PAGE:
3. The main objective is for the student to demonstrate that they have begun to think seriously about the creative and academic components of the Creative Option. Thus, the student should not be pressured to make commitments.  As long as the Brouillon is written clearly and concisely, it will provide the student with a solid foundation for the Outline.
  4. The Brouillon should be evaluated as a low-stakes assignment and awarded a high mark if the basic requirements are fulfilled. The instructor could award exceptional assignments 100%.  Students with incomplete or flawed Brouillon could receive an average mark that will not have a determining influence on their final grade.  Many of these students might have simply had difficulty “brainstorming” creative ideas and felt reluctant to approach the professor for guidance.


The Brouillon should evidence that the student understands the objectives of the assignment and has at least a tentative idea of how they might implement it.  The feedback does not need to be lengthy.  A statement of approval or suggestions on how the student’s ideas could be developed to meet the assignment’s academic requirements is all that might be needed.  As this assignment is short, it is particularly suitable for peer review.  Even in a large class with forty or more students, asking the students to solicit feedback from their neighbours shouldn’t take more than ten minutes.  In general, students enjoy providing feedback to each other’s short assignments, as there is little at stake.  While many students are not skilled at following instructions when they attempt to complete their own assignments, they are generally cognizant of an assignment’s objectives, and thus, provide helpful feedback to their peers.

If the professor has the time, they might consider asking students who submitted an unclear or unsatisfactory Brouillon to resubmit it––after the peer review, if applicable––to ensure that the student is well prepared for the next step.  After I began implementing the Brouillon for major assignments (both creative and otherwise), the average mark of the formal proposals and final drafts increased remarkably.  Also, the rate of non-submissions of completed projects decreased.  While this preliminary step increases the amount of writing for students and grading for professors, the benefits are clear.  The Brouillon yields a high-quality Scholarly Commentary that reduces the amount of “torture” that professors experience when reading “bad assignments” as well as the “torture” that students experience while staring at blank screens trying to figure out what to write about the night before an assignment is due.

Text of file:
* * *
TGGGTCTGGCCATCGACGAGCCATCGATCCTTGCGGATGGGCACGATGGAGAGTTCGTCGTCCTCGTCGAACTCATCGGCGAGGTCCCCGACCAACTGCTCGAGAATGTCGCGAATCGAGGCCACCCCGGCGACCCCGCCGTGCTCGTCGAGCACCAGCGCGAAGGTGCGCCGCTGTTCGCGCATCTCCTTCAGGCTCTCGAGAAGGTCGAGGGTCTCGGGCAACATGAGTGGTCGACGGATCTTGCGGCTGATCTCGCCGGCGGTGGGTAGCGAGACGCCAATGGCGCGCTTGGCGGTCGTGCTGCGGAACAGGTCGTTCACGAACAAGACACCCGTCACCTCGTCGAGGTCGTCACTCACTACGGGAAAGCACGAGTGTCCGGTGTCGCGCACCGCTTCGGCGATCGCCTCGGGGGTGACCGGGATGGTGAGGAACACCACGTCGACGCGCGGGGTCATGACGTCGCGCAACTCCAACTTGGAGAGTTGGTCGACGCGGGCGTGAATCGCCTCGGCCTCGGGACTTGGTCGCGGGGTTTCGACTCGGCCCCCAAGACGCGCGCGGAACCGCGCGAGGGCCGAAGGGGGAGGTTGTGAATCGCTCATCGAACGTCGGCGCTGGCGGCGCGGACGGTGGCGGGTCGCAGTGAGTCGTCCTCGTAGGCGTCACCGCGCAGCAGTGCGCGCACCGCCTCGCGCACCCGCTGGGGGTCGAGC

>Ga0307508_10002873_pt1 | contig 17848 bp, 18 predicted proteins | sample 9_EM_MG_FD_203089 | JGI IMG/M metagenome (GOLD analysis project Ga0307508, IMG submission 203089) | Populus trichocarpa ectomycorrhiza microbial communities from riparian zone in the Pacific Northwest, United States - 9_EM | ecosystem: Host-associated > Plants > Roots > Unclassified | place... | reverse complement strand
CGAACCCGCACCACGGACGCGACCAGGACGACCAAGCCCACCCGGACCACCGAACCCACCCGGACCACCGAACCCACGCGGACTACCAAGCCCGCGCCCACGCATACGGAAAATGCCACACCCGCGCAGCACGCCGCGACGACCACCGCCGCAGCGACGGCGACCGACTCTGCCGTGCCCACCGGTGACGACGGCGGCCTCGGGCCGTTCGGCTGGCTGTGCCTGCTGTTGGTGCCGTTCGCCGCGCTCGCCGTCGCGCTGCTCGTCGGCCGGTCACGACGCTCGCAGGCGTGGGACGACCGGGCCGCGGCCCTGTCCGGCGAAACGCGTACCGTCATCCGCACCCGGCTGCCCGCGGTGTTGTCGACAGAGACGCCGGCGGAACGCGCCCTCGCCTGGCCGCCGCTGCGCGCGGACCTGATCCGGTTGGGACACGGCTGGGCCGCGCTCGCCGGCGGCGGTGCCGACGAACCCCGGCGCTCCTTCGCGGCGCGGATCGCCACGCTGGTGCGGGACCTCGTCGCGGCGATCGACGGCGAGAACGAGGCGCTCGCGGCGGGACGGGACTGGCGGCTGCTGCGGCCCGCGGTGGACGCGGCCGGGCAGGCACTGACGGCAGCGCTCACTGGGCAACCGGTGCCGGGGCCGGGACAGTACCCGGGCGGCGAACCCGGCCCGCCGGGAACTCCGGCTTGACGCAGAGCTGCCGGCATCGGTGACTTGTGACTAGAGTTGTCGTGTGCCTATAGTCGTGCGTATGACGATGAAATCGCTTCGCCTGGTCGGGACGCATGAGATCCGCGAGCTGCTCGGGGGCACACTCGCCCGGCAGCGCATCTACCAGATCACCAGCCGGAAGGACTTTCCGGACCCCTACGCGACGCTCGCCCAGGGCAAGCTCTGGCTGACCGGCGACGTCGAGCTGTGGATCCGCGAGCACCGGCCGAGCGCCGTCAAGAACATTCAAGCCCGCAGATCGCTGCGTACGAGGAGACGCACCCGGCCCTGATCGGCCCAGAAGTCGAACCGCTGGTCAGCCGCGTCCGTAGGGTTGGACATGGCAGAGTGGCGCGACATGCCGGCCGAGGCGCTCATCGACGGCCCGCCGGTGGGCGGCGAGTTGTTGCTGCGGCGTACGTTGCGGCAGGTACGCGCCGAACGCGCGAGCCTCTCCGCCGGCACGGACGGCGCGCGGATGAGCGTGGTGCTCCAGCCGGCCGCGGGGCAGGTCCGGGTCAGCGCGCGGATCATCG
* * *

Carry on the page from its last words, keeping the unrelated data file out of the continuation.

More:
b. The Outline

The Outline contains three sections: an abstract, an analysis of passages from relevant texts or other media, and a bibliography.  These steps can be easily customized.  The rationale for adding the second step, which I call “Quotation Analysis” is to ensure that the students are actively engaged with the course materials.  I require the students to choose at least three quotations from relevant sources.  The students should be encouraged to analyze non-textual media, if applicable, but usually in addition to at least three quotations from “primary sources,” which comprise the bulk of my course materials.  If the instructor skips this step, it is likely that many of the students will not take the academic component of the assignment seriously until the week that the Scholarly Commentary is due.  This step is a clear reminder that the Creative Option must be connected to the course materials and relevant field of academic knowledge.

The Abstract should contain a clear and engaging description of the work-in-progress.  It should precisely define the parameters, objectives, and sources of the project in an abstract of approximately 250-300 words:

  1. It should state the media(s) of the creative work.
  2. The student should be able to articulate clearly how the creative work will engage specific ideas, concepts, and themes represented in the course and its required texts and media.
  3. The Abstract can include media, such as illustrations.
  4. Although the student should be required to present a coherent plan for completing the Creative Option, they should be given the freedom to change or modify their ideas. I allow them the opportunity to change their minds entirely if they wish, as discovering that one has made an error in judgment is an essential part of the writing process as well as the creative process.  However, giving the students this much freedom can be time-consuming, as the student will often require extra supervision while they devise a new plan.

The “Quotation Analysis” should contain a list of three to five quotations that are relevant to the student’s project.  Each quotation should be immediately followed by a short paragraph of analysis that demonstrates the student’s understanding of it and its relevance to their project.  The students should also be reminded to actually discuss the quotations.  This is important, as many students, mainly first-year college students, use quotations to make tenuous connections between academic materials and their subjective observations of them.

The Bibliography is a much more versatile pedagogical tool than a simple list of work cited.  Most students find inspiration in popular culture, their hobbies, or materials from other courses.  Creating a comprehensive bibliography encourages the students to think about how the Creative Option makes links to their lives and other disciplines.  It also helps the professor to see the broader context of a project, and if necessary, assist the student in the organization of their ideas.